AUSTJiALASTAX TOKF.XS AXD CorXS. 



No. 
406 
433 
437 
438 
447 
453 
458 
467 
468 



Stoles, T/ionias — continued. 
No. 



Nokes. 
Peck, Hugh. 
Petersen. 
Pettigrew. 
Reece, Edward. 
Ridler, R. B. 
Robison Bros. 
Ryland, G. 
Sawyer. 



469. Smith, Hague. 

501. Southward and Sumpton. 

503. Stead Bros. 

508. Stokes, Tliomas. 

568. Taylor, J. 

584. Thrale and Cross. 

594. Warburton, T. 

611. Watson, W. R., & Co. 

638. WilHams, J. W., & Co. 



Stokes and Martin. 



No. 




No. 


216. 


Henderson, John. 


566. 


249. 


Hobday and Jobberns. 


588. 


263. 


Holland and Butler. 


609. 


354- 


Mason, Struthers & Co. 


Uncertain. 


No. 




No. 


27. 


Barley, Chas. C. 


331- 


46. 


Brookes. 


339- 


50. 


Brown and Duthie. 


34T. 


56. 


Buxton. 


342. 


69. 


Clarkson and Turn bull. 


353- 


82. 


Crocker and Hamilton. 


360. 


95- 


Davies, Alexander & Co. 


362. 


120. 


Fenwick Bros. 


369- 


128. 


Fleming, J. G. 


376. 


143- 


Gilmour, John. 


384. 


150. 


Gourlay & Co. 


387- 


152. 


Gratten, R. 


400. 


225. 


Henry, R. 


408. 


248. 


Hindmarsh Hotel. 


443- 


273- 


Howell, John. 


497- 


300. 


Jarvey, \V. Andrew. 


5qo. 


304- 


Jones, David. 


606. 


309- 


Josephs, R. 


640. 


311- 


Kirkcaldie and Stains. 




319- 


Leigh, J. M. 


659- 


329. 


Lipscombe, H. 


494. 



Stokes and Martin. 
Union Bakery Co. 
Waters, Edward. 



Lloyd, E. F. and D. L. 
Macgregor, J. 
Marks, Morris. 
Marsh and Brother. 
Mason and Culley. 
McFarlane, H. 
Mears, J. W. 
Metcalfe and Lloyd. 
Milner and Thompson. 
Moir, Joseph. 
Morrin & Co. 
Nicholas, Alfred. 
Palmer. 
Pratt, W. 
497. Somerville, M. 

United Service Hotel. 
Waterhouse, R. S. 
Wood. W. D. 

Hodgins, Clochjordan. 
494. Shreeve, Noah (Adelaide). 



AUSTRALASIAN TOKENS AND COINS. 21 



Designs on Copper Tokens* 

IT has been pointed out (koth ;iii(l Hull) that the designs on the copper 
tokens can mostly be arranged in three groups, according as they arc " Local, 
Home, or Allegorical " in their significance. Of the " Local " group the 
representation of the Australian Anns comes easily first. In its earliest form 
(THORNTHWAITE, No. 57(8) the emu is on the left and the kangaroo on the 
right. The shield is quartenxl by plain lines in the form of a cross, and it bears 
as quartcrings, a ship, a fl(>(*ce, an anchor, and an ox. 

A few years later we iind the same maki-r placing the emu on the right 
and kangaroo on the left, the shield quartered by double lines forming bands with 
stars at the points and the intersection (No. 582) and a scroll under with 
ADVANCE AUSTI^ALIA on it. The rising sun as crest in both cases. Whether 
the stars were intended as a reference to the Southern Cross or the five Colonies 
then existing cannot be decided. Of the quartcrings the ship runs through the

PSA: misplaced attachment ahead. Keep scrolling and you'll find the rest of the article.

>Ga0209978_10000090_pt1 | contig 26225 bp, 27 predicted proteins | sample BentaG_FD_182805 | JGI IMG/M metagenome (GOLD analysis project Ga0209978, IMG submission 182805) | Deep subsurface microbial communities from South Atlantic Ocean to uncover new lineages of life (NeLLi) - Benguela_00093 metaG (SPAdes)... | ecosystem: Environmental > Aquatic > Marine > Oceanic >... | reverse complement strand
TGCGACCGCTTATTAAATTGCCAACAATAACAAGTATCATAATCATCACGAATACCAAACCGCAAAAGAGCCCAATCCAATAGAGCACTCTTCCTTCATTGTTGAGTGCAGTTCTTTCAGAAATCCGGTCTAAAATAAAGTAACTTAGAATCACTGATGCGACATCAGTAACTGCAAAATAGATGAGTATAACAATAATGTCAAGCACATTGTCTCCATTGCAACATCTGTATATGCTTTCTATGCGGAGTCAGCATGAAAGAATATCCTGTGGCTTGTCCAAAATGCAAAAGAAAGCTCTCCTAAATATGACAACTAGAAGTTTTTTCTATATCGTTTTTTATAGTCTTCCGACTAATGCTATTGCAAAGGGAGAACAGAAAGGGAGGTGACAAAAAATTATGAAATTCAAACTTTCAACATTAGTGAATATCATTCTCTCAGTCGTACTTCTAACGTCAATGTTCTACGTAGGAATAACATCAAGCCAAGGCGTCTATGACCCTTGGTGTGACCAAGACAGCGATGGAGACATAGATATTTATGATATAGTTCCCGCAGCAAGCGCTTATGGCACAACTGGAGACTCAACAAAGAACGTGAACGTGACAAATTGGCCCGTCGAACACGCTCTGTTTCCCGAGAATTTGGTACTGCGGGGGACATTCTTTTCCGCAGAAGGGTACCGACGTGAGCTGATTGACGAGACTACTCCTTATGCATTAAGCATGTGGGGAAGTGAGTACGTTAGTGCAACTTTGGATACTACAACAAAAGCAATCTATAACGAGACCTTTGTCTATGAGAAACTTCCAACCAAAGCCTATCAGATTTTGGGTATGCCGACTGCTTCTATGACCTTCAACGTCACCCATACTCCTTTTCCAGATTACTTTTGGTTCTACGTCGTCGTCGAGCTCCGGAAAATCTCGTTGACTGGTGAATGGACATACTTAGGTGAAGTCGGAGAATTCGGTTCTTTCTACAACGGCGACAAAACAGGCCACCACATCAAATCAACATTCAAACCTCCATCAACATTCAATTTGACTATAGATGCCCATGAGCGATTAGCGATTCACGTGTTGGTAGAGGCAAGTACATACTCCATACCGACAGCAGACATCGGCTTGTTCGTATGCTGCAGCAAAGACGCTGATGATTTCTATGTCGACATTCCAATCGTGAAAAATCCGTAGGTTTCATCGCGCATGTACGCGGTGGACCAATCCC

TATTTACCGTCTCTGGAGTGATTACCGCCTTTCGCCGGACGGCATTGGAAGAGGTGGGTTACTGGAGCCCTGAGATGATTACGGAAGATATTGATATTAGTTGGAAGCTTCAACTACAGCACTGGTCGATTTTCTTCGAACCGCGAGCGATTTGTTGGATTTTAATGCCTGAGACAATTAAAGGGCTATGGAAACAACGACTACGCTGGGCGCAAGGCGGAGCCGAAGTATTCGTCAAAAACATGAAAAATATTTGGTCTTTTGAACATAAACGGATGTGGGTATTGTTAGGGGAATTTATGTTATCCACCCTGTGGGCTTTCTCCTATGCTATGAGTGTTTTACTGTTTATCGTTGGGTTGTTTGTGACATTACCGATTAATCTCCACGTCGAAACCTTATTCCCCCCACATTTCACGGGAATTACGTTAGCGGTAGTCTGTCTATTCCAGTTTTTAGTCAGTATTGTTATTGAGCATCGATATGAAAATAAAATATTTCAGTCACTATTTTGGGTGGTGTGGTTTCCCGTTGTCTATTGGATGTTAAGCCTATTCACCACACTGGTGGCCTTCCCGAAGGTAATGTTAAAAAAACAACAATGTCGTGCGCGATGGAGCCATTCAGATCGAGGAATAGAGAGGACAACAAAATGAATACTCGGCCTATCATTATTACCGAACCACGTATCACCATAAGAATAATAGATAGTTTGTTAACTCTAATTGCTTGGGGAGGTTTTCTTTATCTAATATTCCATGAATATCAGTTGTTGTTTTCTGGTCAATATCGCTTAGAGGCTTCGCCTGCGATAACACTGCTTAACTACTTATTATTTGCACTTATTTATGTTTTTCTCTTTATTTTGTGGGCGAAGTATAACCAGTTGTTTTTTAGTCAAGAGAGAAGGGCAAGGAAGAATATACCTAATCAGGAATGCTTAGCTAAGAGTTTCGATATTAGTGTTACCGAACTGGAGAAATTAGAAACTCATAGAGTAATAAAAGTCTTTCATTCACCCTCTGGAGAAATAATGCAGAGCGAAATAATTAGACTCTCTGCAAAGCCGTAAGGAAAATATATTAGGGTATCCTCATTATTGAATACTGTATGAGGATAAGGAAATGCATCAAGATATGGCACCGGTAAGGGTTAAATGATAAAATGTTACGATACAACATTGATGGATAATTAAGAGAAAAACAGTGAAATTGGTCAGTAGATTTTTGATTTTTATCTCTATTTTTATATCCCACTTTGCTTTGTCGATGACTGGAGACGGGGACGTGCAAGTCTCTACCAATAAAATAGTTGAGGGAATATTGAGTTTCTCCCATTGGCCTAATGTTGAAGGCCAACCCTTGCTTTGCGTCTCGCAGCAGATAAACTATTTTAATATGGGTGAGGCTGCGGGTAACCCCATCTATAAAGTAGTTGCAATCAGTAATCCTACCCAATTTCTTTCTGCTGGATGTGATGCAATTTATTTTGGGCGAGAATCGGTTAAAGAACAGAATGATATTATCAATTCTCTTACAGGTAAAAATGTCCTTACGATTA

whole series, and appears alone on No. 346 with the legend TO FACILIT.ATE 
TRADE to explain its significance. The golden fleece also runs through the series 
and is found alone on the issues of DAVIES, ALEXANDER & Co. {No. 95), and 
E. F. DEASE (No. 99). The ox was soon replaced by a wheatsheaf, probably 
indicating that in the eyes of city people the farming was more important than 
the pastoral interest. The anchor was also replaced by a pick and shovel, 
indicating the importance of the mining interests. 

As time passed, the engravers became impressed b\- the imf-)ortance of the 
Supporters, and we find the shield of .\rms disappear, leaving the kangaroo and 
emu alone as on No. i, and further the kangaroo alone, as No. 573 of W. ]. 
TAYLOR. The emu also appears alone on STEWART AND HEMMANT 

(No. 505). 

The rising sun as a crest gave way to the fully risen orb on the pieces of 
WARNOCK; BROS. (No. 603), and in Western Australia to a swan in No. _'i6, 
and the latter forms the full design on No. 94. 

The motto on the scroll reads \-ariously as .\1)\'.\NC1C .\r> rivAl.l A, 
VICTORIA, or BALLARAT, and on No. 216 becomes TANDEM NUn'ICrrR. 
On many of the Stokes issues we find a rose, shamrock, and thistle below, and 
sometimes also above the scroll with varied arrangements of the leaves and 
tendrils. Lastly, we find the emu and rising sim witli ov without the rose, 
shamrock, and thistle below the scroll, with instances of thirteen ov fifteen long 
rays to the sim. 

Other strictly Local designs we luwe in the form of views of places, as in 
No. 50, a representation of Mt. Egmont ; No. 69, the breakwater at Timaru : a mining 
plant on McCAUL (No. 359) : landscape on MILNER AND THOMPSON (No. 
376) ; a view of a toll-gate JOSEPHS iNo. 309). There are also illustrations of the 



22 AUSTRALASIAN TOKENS AND COINS. 

places of business of the issuers, as the TEA STORES of PEEK AND 
CAMPBELL (No. 426) ; the MontpcUier Retreat Inn (No. 640) ; Regent House of 
CROCKER AND HAMILTON (No. 83) ; Argyle House, named after a Clan, on 
No. 32 ; the Liverpool Tea Warehouse with the City's arms (No. 40) ; and the crest 
of Liverpool on No. 275. 

Sj'-mbols of trade are also found, as the three balls of a pa\\-nbroker on Nos. 
300 and 341, musical instruments on MILNER AND THOMPSON'S (No. 376) ; 
a tobacco plant on GRUNDY (No. 155), &c. A long list of articles dealt in could 
be added, such as a saw, buggy, baby jumper, clock, watch, coin press, cup, flowers 
and fruit, painter's palette, sugar-loaf, saddle, and agricultural implements. 

Portraits of the issuers appear on COOMBES (No. 76) ; WHITTY AND